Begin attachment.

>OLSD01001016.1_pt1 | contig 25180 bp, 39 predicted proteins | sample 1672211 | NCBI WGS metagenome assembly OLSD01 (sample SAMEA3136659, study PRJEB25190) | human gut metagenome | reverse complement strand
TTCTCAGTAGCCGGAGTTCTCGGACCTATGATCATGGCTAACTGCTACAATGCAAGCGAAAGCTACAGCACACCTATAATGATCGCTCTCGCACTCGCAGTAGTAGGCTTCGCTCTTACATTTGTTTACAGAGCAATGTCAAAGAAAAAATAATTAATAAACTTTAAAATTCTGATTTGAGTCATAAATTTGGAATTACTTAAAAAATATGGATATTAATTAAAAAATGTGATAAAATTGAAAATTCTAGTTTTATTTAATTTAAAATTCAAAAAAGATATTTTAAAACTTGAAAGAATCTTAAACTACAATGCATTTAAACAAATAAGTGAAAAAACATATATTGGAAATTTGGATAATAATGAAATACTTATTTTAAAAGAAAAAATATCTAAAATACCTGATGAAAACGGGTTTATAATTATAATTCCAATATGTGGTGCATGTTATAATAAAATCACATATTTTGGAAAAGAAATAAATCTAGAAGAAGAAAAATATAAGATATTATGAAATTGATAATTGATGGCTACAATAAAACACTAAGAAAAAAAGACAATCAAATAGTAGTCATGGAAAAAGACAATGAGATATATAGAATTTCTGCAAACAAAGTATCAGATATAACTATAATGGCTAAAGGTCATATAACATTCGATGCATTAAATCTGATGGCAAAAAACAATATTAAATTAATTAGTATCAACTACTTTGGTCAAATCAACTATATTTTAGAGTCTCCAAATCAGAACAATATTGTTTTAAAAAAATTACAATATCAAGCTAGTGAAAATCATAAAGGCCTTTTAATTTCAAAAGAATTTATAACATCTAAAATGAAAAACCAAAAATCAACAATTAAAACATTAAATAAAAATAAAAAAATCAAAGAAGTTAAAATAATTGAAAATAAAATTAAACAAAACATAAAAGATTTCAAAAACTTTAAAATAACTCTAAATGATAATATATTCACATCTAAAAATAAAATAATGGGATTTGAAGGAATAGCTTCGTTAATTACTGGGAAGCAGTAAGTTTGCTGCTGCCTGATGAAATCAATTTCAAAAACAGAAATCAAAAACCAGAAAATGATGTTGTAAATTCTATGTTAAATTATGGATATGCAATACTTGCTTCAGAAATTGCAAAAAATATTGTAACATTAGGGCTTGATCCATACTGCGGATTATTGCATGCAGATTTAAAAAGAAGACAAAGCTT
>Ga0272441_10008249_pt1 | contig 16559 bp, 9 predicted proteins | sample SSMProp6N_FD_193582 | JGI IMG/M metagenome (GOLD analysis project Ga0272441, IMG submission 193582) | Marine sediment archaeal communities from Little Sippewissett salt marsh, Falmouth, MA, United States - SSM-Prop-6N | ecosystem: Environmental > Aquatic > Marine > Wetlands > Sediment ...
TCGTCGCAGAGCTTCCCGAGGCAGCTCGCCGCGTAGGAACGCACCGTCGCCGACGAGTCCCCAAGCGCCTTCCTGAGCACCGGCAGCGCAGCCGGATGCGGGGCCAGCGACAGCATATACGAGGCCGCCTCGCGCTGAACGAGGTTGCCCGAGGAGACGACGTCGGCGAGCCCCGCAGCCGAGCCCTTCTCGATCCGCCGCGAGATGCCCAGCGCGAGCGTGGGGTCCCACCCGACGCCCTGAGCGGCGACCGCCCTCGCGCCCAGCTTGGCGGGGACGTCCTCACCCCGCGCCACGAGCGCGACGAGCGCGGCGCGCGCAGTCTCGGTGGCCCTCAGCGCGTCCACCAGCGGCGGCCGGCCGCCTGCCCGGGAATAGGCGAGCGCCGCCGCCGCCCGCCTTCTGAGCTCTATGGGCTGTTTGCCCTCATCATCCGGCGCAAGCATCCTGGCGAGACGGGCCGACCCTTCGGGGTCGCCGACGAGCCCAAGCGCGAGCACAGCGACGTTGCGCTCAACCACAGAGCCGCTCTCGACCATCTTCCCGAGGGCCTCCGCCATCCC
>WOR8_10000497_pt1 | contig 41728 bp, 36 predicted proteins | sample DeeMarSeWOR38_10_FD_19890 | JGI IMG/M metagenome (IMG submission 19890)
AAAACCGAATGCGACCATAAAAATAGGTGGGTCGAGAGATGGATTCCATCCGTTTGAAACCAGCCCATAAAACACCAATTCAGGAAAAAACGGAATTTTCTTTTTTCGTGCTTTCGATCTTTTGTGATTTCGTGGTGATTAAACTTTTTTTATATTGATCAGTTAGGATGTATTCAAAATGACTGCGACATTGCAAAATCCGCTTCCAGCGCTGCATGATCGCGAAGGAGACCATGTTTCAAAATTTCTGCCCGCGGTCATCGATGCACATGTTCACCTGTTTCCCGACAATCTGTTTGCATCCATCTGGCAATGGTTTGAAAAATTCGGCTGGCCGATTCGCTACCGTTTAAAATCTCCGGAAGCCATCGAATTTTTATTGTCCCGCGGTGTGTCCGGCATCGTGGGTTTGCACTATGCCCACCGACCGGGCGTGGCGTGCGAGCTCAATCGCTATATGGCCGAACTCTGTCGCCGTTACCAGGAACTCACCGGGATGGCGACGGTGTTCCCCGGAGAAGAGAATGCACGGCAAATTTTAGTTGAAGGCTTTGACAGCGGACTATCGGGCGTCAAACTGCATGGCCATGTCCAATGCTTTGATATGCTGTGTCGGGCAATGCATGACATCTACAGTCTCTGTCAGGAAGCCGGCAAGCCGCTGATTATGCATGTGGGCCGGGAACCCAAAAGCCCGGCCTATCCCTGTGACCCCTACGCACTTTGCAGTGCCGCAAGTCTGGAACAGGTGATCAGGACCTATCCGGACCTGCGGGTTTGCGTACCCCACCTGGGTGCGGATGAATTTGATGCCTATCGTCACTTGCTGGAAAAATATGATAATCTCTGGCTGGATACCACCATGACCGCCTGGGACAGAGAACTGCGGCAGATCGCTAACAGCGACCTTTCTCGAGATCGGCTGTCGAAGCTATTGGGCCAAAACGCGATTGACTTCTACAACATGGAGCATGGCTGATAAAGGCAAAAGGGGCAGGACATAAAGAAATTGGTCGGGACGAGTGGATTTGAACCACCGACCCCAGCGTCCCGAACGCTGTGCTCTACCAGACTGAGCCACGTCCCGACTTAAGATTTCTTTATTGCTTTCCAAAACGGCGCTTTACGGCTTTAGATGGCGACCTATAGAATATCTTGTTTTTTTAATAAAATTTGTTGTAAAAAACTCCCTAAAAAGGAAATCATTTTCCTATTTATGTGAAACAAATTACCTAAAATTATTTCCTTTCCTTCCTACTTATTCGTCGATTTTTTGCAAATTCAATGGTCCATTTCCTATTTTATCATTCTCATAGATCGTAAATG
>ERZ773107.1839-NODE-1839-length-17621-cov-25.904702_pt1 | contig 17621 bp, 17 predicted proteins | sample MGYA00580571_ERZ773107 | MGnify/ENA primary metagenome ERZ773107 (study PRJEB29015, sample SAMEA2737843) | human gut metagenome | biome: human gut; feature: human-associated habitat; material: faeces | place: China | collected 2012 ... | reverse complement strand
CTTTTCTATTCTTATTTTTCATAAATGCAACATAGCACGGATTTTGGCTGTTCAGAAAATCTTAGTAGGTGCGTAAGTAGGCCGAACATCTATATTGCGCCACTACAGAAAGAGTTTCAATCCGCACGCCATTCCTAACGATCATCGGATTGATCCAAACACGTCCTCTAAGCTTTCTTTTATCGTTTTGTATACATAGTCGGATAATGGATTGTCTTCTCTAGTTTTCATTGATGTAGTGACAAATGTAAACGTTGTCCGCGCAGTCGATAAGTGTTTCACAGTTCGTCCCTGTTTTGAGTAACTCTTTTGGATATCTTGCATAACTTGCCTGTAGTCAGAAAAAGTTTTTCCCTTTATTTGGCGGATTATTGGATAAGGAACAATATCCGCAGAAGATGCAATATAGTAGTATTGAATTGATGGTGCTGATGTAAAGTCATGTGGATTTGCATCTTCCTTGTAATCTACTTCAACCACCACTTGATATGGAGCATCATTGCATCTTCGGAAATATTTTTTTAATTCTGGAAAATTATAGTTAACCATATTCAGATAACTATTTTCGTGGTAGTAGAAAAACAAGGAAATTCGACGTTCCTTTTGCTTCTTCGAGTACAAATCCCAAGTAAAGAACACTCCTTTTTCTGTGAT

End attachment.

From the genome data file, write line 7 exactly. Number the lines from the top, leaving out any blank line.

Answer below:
>ERZ773107.1839-NODE-1839-length-17621-cov-25.904702_pt1 | contig 17621 bp, 17 predicted proteins | sample MGYA00580571_ERZ773107 | MGnify/ENA primary metagenome ERZ773107 (study PRJEB29015, sample SAMEA2737843) | human gut metagenome | biome: human gut; feature: human-associated habitat; material: faeces | place: China | collected 2012 ... | reverse complement strand